GAZA, (PIC)-- The Palestinian ministry of health in Gaza has warned that the health situation in the besieged Gaza Strip is getting worse as hundreds of medicines and medical consumables are gradually running out from hospitals and medical centers.
Spokesman for the health ministry Ashraf Al-Qudra stated that there are serious indicators that the pharmaceutical and health crisis in Gaza would deteriorate very badly if this situation persisted.
The spokesman warned that the severity of the health crisis may turn very ugly to the extent that it would be hard to control it by the ongoing international efforts to contain it. more
Mahmoud Abbas, the Palestinian president, sees no reason why Yasser Arafat's body should not be exhumed following an Al Jazeera report that he may have died of poisoning, his spokesman said on Wednesday.
Nabil Abu Rudeinah said that the Palestinian Authority would use "Arab and international scientific expertise" to review the findings.
A nine-month investigation by Al Jazeera found that Arafat's final belongings - his clothes, his toothbrush, even his iconic kaffiyeh - contained elevated levels of polonium, a rare, highly radioactive element.
Scientists at the Institut de Radiophysique in Lausanne, Switzerland, who studied Arafat's personal items, said that his bones could offer more conclusive evidence that he was poisoned.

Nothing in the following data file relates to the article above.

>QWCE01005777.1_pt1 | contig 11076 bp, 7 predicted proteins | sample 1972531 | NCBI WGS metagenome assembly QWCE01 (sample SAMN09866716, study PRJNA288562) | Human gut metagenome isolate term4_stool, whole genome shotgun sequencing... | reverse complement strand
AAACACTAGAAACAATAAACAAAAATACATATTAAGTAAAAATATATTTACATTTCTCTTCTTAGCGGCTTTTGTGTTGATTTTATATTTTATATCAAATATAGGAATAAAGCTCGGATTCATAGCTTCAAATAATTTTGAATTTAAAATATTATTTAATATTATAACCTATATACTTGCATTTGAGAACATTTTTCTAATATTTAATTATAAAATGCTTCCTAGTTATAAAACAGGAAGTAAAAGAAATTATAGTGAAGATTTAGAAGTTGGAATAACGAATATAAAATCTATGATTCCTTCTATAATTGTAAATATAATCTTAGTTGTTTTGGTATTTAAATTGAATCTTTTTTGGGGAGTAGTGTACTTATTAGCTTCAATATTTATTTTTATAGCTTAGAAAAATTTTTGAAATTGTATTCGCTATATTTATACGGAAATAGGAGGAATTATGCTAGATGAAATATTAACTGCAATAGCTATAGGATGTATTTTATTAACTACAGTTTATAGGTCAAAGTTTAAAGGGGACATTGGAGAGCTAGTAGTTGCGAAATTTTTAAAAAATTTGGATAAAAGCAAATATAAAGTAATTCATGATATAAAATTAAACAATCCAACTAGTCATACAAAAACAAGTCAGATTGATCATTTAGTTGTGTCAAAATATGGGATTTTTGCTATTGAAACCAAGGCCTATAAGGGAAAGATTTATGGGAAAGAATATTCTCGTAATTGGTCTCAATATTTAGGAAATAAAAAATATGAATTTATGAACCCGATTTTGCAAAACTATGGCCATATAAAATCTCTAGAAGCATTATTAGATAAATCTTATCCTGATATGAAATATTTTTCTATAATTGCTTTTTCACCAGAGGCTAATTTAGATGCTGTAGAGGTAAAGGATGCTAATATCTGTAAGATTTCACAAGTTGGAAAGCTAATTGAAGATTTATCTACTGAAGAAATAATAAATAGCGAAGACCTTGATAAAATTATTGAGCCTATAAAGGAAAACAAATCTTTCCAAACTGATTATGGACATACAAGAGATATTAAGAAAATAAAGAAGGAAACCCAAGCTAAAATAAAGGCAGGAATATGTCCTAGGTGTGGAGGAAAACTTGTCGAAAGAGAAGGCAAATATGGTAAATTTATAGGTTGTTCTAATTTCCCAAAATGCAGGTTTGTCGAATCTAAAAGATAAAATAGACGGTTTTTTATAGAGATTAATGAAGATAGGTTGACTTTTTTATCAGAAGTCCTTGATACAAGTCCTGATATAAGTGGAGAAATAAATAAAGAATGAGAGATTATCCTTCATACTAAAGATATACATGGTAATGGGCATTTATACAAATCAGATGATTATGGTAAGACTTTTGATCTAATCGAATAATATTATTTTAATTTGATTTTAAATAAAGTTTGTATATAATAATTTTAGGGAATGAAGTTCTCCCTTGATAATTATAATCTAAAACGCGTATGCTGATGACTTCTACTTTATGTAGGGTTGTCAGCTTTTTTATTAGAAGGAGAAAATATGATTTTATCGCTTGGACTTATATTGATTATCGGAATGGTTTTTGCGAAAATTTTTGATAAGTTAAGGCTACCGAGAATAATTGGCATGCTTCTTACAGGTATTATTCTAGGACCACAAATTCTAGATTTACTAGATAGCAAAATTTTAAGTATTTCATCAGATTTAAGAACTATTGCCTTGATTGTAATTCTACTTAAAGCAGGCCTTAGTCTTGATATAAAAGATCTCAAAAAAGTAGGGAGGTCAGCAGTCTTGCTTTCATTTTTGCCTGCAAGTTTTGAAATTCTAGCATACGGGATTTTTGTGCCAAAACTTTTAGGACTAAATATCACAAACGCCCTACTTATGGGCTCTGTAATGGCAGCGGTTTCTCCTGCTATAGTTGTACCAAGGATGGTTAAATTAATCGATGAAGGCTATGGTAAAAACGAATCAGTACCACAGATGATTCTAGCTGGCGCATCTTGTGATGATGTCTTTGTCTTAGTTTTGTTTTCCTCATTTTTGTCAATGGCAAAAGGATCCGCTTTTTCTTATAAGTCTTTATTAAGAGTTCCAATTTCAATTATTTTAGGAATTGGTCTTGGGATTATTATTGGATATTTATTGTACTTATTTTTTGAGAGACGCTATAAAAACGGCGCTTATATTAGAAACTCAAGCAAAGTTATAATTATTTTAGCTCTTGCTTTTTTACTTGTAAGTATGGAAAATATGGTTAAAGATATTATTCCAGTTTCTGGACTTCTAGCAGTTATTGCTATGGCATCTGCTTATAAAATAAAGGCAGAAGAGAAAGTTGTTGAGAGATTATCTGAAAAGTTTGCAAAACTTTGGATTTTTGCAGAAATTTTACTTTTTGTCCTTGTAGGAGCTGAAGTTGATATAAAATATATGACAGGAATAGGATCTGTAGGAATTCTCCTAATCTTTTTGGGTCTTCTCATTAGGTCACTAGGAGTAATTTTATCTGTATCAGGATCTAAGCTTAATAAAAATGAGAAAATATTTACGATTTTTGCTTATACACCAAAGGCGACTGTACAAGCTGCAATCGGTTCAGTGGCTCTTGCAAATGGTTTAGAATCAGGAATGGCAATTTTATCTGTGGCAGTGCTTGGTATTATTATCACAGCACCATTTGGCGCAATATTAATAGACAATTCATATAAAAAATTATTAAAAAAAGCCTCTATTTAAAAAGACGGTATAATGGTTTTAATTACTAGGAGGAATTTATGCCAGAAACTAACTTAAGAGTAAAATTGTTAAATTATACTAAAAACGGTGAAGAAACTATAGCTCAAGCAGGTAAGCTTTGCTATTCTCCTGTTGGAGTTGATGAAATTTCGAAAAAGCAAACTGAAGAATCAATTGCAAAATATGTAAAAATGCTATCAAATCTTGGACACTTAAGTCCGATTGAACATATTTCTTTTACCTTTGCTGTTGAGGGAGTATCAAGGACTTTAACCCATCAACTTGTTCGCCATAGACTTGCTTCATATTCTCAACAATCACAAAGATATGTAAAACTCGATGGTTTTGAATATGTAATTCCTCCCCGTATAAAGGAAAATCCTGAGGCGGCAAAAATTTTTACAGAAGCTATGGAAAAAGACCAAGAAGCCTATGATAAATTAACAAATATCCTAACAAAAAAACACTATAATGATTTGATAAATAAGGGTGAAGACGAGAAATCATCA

"There are no political or religious reasons that prevent researching this issue," Abu Rudeinah said, "including the exhumation of Arafat's body by a reliable and trustworthy medical and scientific authority."
Saeb Erekat, the chief Palestinian negotiator, also called for an international committee to study Arafat's death, similar to the one investigating the assassination of Lebanese prime minister Rafik Hariri in 2005.
"[It] is a must," Erekat told Al Jazeera. "And we will do it first through the United Nations security council. We hope everyone will cooperate with us, because we seek the truth and nothing but the truth." more
At its annual assembly in Pittsburgh on Tuesday, the Middle East Committee of the Presbyterian Church USA voted to divest from three companies involved in business with the Israeli military, citing human rights abuses carried out by Israel against the Palestinian people. The measure will now go to the full Assembly for a vote on Thursday.
After having voted down a similar resolution last year, the General Assembly of the Presbyterian Church tasked its Middle East Committee with researching the alleged human rights abuses. The Committee's report details numerous, documented cases of severe human rights abuses against the Palestinian civilian population by the Israeli military, using equipment supplied by the three companies in question: Caterpillar, Hewlett-Packard and Motorola. more